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University of Wisconsin–Madison

Amplifying Marginalized Voices in Public Deliberation: Inclusive Community Conversations About Inequities in Partnership with Journalists and J-Schools

This project establishes training programs for journalists and journalism students in deliberation facilitation, helping communities bridge differences and spark solutions to problems that disproportionately affect low-income, disabled, elderly and Black and Brown populations.

Research questions include: What roles can newsrooms and J-Schools play in bridging polarization around topics like race and class such as K-12 achievement disparities? What are the challenges/strategies in conversation facilitation that seeks to amplify marginalized voices for inclusion in equity deliberations?

This project starts with the national non-profit Cortico and its Local Voices Network (LVN) training a news outlet’s journalists with a partnered reporting skills class at a local university in five cities across the United States. Cortico will train journalists and journalism students in how to reach out to marginalized groups and then facilitate public dialogues about inequities. The journalists then work with the students to host conversations, analyze them and use them in news stories. Afterwards, the research team will collect data — surveys with participants/students, interviews with community partners (newsrooms/ and J-School instructors) and textual analyses of the resulting media products — to determine whether coverage of inequities’ solutions is improved because of the discursive intervention.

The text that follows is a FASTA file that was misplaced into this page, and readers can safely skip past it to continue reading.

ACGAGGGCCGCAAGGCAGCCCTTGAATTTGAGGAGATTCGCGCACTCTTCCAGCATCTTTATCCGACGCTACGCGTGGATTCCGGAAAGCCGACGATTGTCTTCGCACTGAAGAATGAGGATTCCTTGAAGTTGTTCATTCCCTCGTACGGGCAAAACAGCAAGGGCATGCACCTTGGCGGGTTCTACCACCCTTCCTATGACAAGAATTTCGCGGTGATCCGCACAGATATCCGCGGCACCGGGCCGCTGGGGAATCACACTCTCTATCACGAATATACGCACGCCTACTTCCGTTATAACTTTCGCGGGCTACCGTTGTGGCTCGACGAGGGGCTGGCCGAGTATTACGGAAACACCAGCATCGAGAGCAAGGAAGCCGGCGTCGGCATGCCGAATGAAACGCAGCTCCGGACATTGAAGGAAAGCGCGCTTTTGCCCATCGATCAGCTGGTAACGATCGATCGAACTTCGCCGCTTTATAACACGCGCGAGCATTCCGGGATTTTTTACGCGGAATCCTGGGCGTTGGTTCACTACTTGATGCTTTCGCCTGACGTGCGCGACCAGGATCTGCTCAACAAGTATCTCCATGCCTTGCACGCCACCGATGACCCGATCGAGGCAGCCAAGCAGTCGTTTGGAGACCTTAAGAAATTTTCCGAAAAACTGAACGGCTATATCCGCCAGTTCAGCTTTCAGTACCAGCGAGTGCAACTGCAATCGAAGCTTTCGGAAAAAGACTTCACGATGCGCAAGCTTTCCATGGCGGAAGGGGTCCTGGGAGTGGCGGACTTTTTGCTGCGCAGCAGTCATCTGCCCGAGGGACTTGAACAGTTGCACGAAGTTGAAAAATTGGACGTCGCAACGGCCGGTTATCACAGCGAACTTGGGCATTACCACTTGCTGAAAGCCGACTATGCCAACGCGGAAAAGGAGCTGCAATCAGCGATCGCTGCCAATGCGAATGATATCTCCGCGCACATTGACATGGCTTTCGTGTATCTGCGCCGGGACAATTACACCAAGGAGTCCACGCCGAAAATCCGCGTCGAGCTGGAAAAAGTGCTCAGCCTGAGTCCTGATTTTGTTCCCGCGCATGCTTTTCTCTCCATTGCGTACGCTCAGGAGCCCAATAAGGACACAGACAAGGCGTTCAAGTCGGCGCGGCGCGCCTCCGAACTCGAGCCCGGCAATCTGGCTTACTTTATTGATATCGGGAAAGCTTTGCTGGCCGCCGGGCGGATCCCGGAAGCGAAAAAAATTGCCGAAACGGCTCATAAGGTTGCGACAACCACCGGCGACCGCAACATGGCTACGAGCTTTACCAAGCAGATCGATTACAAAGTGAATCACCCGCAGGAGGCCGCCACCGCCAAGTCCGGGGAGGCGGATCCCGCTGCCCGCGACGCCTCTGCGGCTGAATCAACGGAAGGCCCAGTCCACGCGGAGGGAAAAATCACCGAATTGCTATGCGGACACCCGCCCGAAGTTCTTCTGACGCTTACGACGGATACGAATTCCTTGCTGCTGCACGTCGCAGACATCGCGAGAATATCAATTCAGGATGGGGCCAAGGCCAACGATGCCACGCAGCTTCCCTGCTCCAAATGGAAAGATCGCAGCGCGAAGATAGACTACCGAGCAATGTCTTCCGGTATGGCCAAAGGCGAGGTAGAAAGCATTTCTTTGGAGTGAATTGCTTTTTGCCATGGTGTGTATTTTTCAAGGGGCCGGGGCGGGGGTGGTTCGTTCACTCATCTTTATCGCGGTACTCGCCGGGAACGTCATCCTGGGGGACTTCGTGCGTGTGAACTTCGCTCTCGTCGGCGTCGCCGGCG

Expected outcomes include a model for other newsroom-J-School partnerships, packaging the LVN training into modules and replicating this work in a more sustainable way. Other outcomes include how-to reports on conversation facilitation for journalists and J-School curriculum as well as academic journal articles and a book.


Susan Robinson, professor of journalism and mass communications



Local Voices Network